Friday 25 February 2022

Feeding the young Grey Herons

The start of a sunny day on the Serpentine. Thanks to David Lacey for this picture.

A Blue Tit sang on Buck Hill.

At the bridge, a pair of Long-Tailed Tits gathered materials for their nest. The first one is pecking lichen off the tree, the second pulling off bits of spider web. Together these things make a strong composite material. When the spherical nest is complete they will line it with little feathers picked up from the ground.

A close-up of one of them with some spider web.

The Redwings have flown back to the Parade Ground. About 20 of them were briskly hauling up worms.

Heng Ng sent an interesting picture of a pied Blackbird in Colchester. We used to have one in Kensington Gardens in the early years of this blog, and later a female with a white head who became very tame.

A Jackdaw looked down from the hole in the tree near the leaf yard that was once occupied by a pair of Little Owls. There was a good deal of calling and it looks as if Jackdaws are nesting here.

The two young Grey Herons in the nest started begging as soon as their parent arrived. They were fed, a rather disgusting procedure that involves the parent regurgitating mashed fish directly down their throat.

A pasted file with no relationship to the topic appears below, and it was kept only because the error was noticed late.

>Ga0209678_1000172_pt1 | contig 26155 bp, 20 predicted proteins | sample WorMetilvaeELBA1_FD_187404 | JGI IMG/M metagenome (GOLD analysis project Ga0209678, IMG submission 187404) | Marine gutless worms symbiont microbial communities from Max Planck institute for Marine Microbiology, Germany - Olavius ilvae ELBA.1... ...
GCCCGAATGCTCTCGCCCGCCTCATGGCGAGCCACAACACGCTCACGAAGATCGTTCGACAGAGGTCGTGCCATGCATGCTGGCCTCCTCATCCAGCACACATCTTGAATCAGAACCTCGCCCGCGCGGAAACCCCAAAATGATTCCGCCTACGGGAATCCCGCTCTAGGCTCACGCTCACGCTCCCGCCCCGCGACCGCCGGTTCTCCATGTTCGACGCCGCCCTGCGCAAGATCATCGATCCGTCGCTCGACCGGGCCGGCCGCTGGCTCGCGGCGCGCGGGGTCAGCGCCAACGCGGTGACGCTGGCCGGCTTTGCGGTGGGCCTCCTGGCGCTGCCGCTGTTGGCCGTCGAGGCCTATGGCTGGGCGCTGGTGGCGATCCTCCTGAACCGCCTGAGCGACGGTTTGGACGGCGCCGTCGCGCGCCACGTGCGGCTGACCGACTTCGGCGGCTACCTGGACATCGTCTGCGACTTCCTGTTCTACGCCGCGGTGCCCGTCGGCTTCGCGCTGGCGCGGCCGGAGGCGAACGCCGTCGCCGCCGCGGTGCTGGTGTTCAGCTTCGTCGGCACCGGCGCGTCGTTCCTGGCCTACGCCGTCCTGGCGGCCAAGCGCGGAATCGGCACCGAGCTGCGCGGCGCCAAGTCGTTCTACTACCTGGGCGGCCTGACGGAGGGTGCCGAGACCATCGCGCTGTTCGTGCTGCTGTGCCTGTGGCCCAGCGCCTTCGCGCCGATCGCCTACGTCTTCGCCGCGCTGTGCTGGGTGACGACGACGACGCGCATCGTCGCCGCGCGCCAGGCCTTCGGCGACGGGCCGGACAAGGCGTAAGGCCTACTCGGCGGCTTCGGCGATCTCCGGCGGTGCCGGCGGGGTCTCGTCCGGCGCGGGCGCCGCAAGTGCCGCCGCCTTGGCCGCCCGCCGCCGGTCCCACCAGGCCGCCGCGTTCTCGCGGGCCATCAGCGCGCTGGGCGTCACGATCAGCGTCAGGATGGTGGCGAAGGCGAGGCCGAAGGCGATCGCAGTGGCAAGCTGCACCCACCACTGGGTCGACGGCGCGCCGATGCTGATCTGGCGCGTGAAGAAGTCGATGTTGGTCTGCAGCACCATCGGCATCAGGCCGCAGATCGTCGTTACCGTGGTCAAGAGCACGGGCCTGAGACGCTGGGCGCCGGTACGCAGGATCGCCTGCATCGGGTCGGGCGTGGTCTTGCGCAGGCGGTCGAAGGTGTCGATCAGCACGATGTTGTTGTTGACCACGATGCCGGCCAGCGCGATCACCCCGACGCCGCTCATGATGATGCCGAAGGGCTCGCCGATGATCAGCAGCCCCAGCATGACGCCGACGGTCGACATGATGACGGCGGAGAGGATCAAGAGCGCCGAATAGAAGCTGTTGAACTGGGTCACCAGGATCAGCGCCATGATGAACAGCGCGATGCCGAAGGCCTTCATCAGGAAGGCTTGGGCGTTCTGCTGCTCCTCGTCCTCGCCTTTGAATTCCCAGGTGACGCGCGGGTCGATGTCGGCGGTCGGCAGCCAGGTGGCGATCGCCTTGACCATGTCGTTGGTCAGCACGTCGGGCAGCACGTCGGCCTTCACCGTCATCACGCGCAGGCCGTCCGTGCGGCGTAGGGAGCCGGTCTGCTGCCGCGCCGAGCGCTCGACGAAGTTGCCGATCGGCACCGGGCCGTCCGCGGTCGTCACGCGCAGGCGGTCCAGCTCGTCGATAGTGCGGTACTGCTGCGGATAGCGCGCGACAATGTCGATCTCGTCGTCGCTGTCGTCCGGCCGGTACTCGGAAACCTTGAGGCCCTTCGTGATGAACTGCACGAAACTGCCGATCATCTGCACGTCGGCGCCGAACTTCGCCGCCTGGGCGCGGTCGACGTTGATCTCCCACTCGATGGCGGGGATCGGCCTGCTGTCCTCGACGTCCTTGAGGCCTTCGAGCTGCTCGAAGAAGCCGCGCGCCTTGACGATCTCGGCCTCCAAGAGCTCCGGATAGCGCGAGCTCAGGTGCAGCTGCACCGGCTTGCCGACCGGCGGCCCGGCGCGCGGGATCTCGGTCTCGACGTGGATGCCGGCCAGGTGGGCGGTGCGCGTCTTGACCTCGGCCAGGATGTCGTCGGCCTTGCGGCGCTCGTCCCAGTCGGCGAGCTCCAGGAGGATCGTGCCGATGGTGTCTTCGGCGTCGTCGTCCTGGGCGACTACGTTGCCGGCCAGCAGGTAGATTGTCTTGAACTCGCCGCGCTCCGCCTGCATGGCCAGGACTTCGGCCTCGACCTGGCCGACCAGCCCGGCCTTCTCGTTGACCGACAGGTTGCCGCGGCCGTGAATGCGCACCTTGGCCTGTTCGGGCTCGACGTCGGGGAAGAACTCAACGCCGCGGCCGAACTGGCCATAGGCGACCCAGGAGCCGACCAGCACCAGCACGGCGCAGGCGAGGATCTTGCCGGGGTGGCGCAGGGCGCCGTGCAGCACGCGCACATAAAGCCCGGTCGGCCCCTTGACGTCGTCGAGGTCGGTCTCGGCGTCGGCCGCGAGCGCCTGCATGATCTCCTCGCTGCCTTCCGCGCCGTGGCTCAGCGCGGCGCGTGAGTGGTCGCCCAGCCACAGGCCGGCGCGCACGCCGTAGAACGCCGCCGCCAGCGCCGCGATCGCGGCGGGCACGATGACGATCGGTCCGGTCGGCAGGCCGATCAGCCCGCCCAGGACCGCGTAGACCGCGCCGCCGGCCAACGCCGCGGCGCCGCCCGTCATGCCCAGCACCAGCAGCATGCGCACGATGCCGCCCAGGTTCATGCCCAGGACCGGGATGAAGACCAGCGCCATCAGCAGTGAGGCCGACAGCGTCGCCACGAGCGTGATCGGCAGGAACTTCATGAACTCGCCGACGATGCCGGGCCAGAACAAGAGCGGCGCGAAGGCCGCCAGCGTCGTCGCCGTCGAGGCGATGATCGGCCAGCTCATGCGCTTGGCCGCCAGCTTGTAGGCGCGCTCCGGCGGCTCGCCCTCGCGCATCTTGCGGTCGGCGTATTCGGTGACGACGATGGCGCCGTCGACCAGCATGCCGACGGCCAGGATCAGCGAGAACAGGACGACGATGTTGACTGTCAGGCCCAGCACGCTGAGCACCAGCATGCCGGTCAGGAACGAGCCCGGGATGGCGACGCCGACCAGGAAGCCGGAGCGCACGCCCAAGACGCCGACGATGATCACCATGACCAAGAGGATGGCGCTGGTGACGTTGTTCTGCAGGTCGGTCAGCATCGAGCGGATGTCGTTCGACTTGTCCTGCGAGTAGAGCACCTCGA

A Black-Headed Gull played with a bit of corrugated cardboard.

The Great Crested Grebe pair opposite Peter Pan repaired their stolen nest.

The male of the other Long Water pair was fishing under the willow near the bridge.

Four new Egyptian goslings went past the Lido, huddling against their mother ...

... but the other pair on this side of the Serpentine are down to their last one ...

... and a Herring Gull was washing nearby in a self-satisfied way.

The Egyptians on the north side have done better, and were keeping their four young in the shelter of the daffodils.

At least one of the rabbits has survived the attention of the foxes. This is the younger of the original two, the one with torn ears. I wonder if those are souvenirs of a narrow escape from a fox.


  1. I wonder how they make that composite material. I imagine they must chew on it and make some sort of paste? They are such pretty pretty birds, they are alwaya a joy to see anywhere.

    I hope an intervention could be staged to place the sole surviving gosling in the care of better parents.

    1. The spider web is sticky, and this is the glue that holds the nest together. They wipe the bits of web across the surface of the nest to stretch out and join the strands. I've seen them doing this. But it's still hard to understand how it works.

      There are so many big gulls that any Egyptians are going to suffer heavy losses. And it's always uncertain whether adoption will work.